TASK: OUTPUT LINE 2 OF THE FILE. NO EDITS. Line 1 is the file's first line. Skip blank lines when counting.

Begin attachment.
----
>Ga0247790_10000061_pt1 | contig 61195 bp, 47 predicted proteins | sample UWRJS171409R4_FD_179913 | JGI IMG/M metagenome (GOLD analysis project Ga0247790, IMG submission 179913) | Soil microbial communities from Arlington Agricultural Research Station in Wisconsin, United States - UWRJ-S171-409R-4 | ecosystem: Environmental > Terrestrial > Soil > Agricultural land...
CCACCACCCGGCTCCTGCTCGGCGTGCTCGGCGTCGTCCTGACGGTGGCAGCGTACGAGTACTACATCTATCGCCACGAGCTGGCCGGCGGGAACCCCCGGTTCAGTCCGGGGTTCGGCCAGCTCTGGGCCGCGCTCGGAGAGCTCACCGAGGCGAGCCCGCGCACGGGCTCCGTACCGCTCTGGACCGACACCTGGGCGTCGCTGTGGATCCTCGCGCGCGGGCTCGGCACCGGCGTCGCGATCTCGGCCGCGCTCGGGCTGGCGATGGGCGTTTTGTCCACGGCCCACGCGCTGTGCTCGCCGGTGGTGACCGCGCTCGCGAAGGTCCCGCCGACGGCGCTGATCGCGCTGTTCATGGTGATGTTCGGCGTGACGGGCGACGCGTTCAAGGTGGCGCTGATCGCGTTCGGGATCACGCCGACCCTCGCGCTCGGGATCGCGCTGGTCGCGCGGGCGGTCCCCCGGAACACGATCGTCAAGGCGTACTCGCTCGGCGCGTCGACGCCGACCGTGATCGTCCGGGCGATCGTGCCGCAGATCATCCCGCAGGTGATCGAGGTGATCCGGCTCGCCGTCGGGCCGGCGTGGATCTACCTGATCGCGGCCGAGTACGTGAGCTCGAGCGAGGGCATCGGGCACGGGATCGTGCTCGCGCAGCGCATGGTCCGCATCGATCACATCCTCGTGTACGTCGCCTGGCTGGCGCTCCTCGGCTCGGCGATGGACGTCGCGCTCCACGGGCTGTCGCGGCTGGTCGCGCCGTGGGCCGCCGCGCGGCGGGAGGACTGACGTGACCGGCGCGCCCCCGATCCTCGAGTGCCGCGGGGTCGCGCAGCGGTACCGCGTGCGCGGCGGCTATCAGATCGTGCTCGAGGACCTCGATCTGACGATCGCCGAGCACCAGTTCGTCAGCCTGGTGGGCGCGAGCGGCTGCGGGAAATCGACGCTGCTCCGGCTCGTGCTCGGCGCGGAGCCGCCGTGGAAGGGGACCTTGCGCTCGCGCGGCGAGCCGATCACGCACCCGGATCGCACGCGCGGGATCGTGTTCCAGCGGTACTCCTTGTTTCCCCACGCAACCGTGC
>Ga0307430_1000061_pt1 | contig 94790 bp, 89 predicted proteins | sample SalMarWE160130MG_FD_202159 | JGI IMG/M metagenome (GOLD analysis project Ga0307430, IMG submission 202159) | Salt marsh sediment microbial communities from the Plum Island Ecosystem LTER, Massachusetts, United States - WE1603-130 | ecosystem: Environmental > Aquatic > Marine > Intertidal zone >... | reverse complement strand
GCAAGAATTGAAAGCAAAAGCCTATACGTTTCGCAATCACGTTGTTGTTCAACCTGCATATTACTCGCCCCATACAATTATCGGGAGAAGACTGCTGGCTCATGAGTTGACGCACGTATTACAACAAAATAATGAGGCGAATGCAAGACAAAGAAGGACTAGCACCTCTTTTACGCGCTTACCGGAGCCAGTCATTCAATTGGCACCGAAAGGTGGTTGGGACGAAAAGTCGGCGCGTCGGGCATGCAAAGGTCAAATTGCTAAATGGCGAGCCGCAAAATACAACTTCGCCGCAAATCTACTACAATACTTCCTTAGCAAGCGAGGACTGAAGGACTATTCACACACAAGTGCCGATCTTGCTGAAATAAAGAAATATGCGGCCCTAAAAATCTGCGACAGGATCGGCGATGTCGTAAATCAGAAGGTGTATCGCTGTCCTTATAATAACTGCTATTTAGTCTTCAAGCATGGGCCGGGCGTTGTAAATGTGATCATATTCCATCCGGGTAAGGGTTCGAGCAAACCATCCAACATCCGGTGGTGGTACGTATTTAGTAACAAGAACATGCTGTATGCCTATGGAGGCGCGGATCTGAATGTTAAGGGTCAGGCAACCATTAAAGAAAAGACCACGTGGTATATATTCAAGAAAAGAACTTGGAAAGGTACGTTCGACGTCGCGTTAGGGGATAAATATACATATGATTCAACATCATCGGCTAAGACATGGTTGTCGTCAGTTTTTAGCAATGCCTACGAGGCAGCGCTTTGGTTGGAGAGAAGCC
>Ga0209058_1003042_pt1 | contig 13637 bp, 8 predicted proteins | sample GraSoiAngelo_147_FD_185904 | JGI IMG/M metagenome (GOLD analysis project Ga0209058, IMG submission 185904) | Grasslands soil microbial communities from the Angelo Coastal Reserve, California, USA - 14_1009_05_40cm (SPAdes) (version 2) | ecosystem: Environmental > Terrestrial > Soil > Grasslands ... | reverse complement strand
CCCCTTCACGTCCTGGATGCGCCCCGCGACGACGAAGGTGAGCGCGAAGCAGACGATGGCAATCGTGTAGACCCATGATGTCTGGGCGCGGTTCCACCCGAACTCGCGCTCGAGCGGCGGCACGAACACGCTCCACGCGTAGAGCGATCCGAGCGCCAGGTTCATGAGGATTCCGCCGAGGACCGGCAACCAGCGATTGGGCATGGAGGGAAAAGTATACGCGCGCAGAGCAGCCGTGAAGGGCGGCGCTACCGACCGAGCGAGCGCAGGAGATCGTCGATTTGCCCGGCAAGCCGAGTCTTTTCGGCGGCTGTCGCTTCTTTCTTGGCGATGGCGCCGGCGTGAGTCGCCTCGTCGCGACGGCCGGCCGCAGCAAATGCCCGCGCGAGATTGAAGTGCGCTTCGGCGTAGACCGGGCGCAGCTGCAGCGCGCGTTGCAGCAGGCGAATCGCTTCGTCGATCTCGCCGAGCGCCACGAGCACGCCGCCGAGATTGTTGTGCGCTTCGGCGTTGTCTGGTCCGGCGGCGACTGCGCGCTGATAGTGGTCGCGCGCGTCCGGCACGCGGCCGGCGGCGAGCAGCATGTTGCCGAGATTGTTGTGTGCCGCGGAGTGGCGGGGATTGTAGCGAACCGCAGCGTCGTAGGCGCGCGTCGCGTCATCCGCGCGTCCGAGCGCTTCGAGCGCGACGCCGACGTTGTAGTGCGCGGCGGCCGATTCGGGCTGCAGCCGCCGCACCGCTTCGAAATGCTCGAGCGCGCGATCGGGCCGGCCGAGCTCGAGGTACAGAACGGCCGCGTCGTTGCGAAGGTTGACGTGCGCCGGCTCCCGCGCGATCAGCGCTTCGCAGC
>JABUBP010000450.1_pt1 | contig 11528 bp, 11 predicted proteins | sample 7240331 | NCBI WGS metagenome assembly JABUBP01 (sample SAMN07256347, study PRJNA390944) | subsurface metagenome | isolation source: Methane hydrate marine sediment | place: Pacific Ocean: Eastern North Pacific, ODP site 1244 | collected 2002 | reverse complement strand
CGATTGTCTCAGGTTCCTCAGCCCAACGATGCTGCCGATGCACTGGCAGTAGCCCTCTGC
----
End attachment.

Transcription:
CCACCACCCGGCTCCTGCTCGGCGTGCTCGGCGTCGTCCTGACGGTGGCAGCGTACGAGTACTACATCTATCGCCACGAGCTGGCCGGCGGGAACCCCCGGTTCAGTCCGGGGTTCGGCCAGCTCTGGGCCGCGCTCGGAGAGCTCACCGAGGCGAGCCCGCGCACGGGCTCCGTACCGCTCTGGACCGACACCTGGGCGTCGCTGTGGATCCTCGCGCGCGGGCTCGGCACCGGCGTCGCGATCTCGGCCGCGCTCGGGCTGGCGATGGGCGTTTTGTCCACGGCCCACGCGCTGTGCTCGCCGGTGGTGACCGCGCTCGCGAAGGTCCCGCCGACGGCGCTGATCGCGCTGTTCATGGTGATGTTCGGCGTGACGGGCGACGCGTTCAAGGTGGCGCTGATCGCGTTCGGGATCACGCCGACCCTCGCGCTCGGGATCGCGCTGGTCGCGCGGGCGGTCCCCCGGAACACGATCGTCAAGGCGTACTCGCTCGGCGCGTCGACGCCGACCGTGATCGTCCGGGCGATCGTGCCGCAGATCATCCCGCAGGTGATCGAGGTGATCCGGCTCGCCGTCGGGCCGGCGTGGATCTACCTGATCGCGGCCGAGTACGTGAGCTCGAGCGAGGGCATCGGGCACGGGATCGTGCTCGCGCAGCGCATGGTCCGCATCGATCACATCCTCGTGTACGTCGCCTGGCTGGCGCTCCTCGGCTCGGCGATGGACGTCGCGCTCCACGGGCTGTCGCGGCTGGTCGCGCCGTGGGCCGCCGCGCGGCGGGAGGACTGACGTGACCGGCGCGCCCCCGATCCTCGAGTGCCGCGGGGTCGCGCAGCGGTACCGCGTGCGCGGCGGCTATCAGATCGTGCTCGAGGACCTCGATCTGACGATCGCCGAGCACCAGTTCGTCAGCCTGGTGGGCGCGAGCGGCTGCGGGAAATCGACGCTGCTCCGGCTCGTGCTCGGCGCGGAGCCGCCGTGGAAGGGGACCTTGCGCTCGCGCGGCGAGCCGATCACGCACCCGGATCGCACGCGCGGGATCGTGTTCCAGCGGTACTCCTTGTTTCCCCACGCAACCGTGC